American enthusiasm for the Fourth of July seems to be fizzling out this year.
Fewer people plan to celebrate Independence Day compared to last year, according to a new, nationally representative WalletHub poll, as well as consumer research from the National Retail Federation. In fact, almost one in three Americans told WalletHub that they feel less patriotic this year, and 78% plan to spend less money on the holiday compared with last year.
Of course, American pride wasn’t so hot last year, either, according to Gallup research in 2019, which found less than half of U.S. residents were “extremely” proud to hail from the land of the free and the home of the brave.
WalletHub surveyed more than 350 Americans from across the country online to gauge their opinions on this summer’s celebration of the nation’s declaration of independence, as well as to hear their feelings on freedom, patriotism and safety in light of current events such as the protests against police brutality and inequality, the COVID-19 pandemic and the upcoming presidential election. Key findings include:
More than 78% of surveyed Americans said they are spending less money this Fourth of July compared with last year. And they think the government should be spending less on the holiday, too. Two-thirds of Americans surveyed said that local governments should not use taxpayer dollars for fireworks displays this Fourth. Considering more than 20 million Americans have filed for unemployment since the pandemic hit the U.S., and the government is considering a second round of stimulus checks to help people pay their bills, it’s obvious many people have bigger priorities at the moment than fireworks displays. Or, considering how complaints of illegal fireworks have been skyrocketing in cities across the country, some people could just be over the sparkling displays right now.
Around 82% of Americans feel less “free” this year than last year. That’s not surprising in light of the restrictions that the coronavirus has put on everyday life, including temporarily shutting down large swaths of the economy that have only recently started to reopen. And as cases continue to climb in many parts of the country, some places are adding new restrictions, such as New York, New Jersey and Connecticut announcing on Wednesday that they will impose a 14-day quarantine on travelers from coronavirus hotspot states, including Florida and Texas.
Almost three in four Americans (74%) will not be traveling for the Fourth — whereas last year, a record-breaking 49 million people were expected to hit the roads, rails and airways, according to AAA. And that’s when July 4th was on a weekday; this year, the holiday falls on a weekend, which would normally encourage more people to take a trip. AAA didn’t release travel data for Memorial Day this year, and wasn’t expected to release July 4th travel data, either, explaining that the pandemic has undermined the accuracy of the economic data used to create these forecasts. And it doesn’t help that besides the New York tri-state area imposing travel limitations, the European Union may also bar Americans from visiting because the COVID-19 pandemic is not contained in the U.S.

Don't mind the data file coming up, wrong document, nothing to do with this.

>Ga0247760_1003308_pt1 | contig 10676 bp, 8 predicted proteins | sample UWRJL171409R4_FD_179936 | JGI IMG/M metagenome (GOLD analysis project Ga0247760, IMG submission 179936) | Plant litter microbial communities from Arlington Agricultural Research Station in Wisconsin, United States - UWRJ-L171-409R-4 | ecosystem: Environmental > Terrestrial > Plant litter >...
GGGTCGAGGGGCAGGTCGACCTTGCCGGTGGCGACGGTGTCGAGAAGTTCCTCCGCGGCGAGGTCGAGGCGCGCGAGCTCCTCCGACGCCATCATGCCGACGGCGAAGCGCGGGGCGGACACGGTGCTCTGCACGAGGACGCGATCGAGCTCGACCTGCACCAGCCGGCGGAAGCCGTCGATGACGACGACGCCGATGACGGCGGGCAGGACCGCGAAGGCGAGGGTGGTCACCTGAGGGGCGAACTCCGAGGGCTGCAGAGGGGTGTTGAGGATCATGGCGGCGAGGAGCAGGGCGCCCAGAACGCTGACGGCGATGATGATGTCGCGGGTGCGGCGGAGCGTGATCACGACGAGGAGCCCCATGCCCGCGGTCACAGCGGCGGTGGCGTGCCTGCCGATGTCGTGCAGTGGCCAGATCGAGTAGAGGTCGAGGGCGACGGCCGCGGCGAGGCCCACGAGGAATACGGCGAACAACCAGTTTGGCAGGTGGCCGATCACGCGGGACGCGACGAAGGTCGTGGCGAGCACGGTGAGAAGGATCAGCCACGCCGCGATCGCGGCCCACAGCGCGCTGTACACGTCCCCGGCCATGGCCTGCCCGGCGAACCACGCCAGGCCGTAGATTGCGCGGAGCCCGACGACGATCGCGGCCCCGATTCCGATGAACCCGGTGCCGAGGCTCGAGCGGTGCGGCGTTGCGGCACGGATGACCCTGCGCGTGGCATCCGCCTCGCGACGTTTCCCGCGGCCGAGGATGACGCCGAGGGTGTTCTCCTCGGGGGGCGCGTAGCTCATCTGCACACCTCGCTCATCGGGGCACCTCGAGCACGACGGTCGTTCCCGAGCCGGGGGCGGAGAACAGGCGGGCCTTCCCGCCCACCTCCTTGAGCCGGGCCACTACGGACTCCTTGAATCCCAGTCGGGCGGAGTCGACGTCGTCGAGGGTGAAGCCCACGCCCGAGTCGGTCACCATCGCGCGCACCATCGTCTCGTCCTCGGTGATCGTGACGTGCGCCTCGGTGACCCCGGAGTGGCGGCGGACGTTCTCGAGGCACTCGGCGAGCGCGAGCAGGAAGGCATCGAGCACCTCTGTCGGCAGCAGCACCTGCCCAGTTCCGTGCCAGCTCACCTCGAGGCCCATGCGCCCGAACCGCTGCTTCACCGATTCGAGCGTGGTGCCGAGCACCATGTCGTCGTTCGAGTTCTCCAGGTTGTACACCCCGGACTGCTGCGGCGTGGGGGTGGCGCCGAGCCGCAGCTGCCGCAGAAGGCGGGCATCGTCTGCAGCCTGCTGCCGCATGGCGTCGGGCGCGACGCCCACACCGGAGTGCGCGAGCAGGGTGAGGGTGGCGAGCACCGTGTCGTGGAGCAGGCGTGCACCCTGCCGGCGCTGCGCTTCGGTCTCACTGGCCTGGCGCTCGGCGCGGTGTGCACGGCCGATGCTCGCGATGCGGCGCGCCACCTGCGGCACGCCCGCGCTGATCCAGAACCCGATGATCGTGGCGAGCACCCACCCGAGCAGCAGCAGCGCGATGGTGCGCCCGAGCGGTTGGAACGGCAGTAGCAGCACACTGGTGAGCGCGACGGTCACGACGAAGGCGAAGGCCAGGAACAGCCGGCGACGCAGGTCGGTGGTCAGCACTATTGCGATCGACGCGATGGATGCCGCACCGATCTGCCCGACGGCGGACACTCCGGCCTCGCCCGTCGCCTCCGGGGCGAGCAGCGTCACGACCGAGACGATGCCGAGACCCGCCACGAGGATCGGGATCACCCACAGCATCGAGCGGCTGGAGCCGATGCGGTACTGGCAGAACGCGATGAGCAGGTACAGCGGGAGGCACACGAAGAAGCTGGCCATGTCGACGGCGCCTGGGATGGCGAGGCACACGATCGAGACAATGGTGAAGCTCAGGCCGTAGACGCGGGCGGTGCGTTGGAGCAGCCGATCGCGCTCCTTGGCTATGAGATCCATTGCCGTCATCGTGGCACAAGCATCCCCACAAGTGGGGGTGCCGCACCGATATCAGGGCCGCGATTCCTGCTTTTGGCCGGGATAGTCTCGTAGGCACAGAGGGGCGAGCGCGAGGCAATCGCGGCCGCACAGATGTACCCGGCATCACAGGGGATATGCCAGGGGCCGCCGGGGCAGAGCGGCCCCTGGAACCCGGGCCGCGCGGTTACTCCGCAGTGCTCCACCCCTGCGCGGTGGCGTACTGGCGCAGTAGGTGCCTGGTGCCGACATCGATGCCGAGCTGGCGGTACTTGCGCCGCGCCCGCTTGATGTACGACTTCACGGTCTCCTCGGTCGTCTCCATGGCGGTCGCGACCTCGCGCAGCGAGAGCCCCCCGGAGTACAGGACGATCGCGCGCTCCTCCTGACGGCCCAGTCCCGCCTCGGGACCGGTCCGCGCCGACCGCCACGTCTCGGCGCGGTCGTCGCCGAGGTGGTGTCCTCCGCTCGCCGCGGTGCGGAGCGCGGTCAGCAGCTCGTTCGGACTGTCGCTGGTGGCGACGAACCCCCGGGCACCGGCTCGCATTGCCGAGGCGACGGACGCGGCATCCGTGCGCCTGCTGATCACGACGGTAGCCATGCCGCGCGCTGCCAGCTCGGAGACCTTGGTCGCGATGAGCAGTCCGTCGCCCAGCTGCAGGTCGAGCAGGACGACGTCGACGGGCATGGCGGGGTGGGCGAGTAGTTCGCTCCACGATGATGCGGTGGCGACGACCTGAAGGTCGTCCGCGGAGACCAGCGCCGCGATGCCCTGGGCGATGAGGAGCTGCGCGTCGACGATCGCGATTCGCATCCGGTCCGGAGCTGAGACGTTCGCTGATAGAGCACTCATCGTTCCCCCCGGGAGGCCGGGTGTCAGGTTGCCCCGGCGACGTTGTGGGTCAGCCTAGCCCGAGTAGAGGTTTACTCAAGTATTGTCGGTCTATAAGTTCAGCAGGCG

Not surprisingly, most Americans have had to either cancel (38%) or postpone (37%) their summer plans this year, and only 25% say their summer plans have been kept. Different states are still in various stages of reopening, meaning some beaches and restaurants may not be open, or may only be operating in a limited capacity.
And even if beaches are open, more than one in four WalletHub respondents said they do not feel comfortable going to the beach this Fourth. While many Americans have been feeling antsy after months of social isolation, many others still feel more comfortable at home. If new movies were available in both theaters and on streaming services for the same price right now, 70% of people would still choose to stream the first-run feature at home over going to a movie theater, according to a recent survey. Even after the CDC and local governments say it’s safe to take in a Broadway show or rock out at an indoor concert, 52% of respondents said they will go to fewer large public events in the future. And while most sporting events have been canceled, those like Major League Baseball and the US Open that are scheduled to return this summer will be played without fans in the stands.
The National Retail Federation’s survey of almost 8,000 Americans in early June also found that fewer people plan to celebrate Independence Day this year. While three-quarters (76%) do plan to do something, that’s a 10 percentage point drop from the 86% who had July 4th plans last year. And just 24% plan to attend a community event or fireworks display, which is a large drop compared with the 41% who participated in one of these activities last year.
The NRF estimates that total food spending for BBQs and other July 4th parties will hit $6.52 billion this year, which is down from $6.78 billion last year. But unlike WalletHub, the NRF expects individuals to spend slightly more overall on the holiday, dropping just over $76 apiece compared with $73 last year.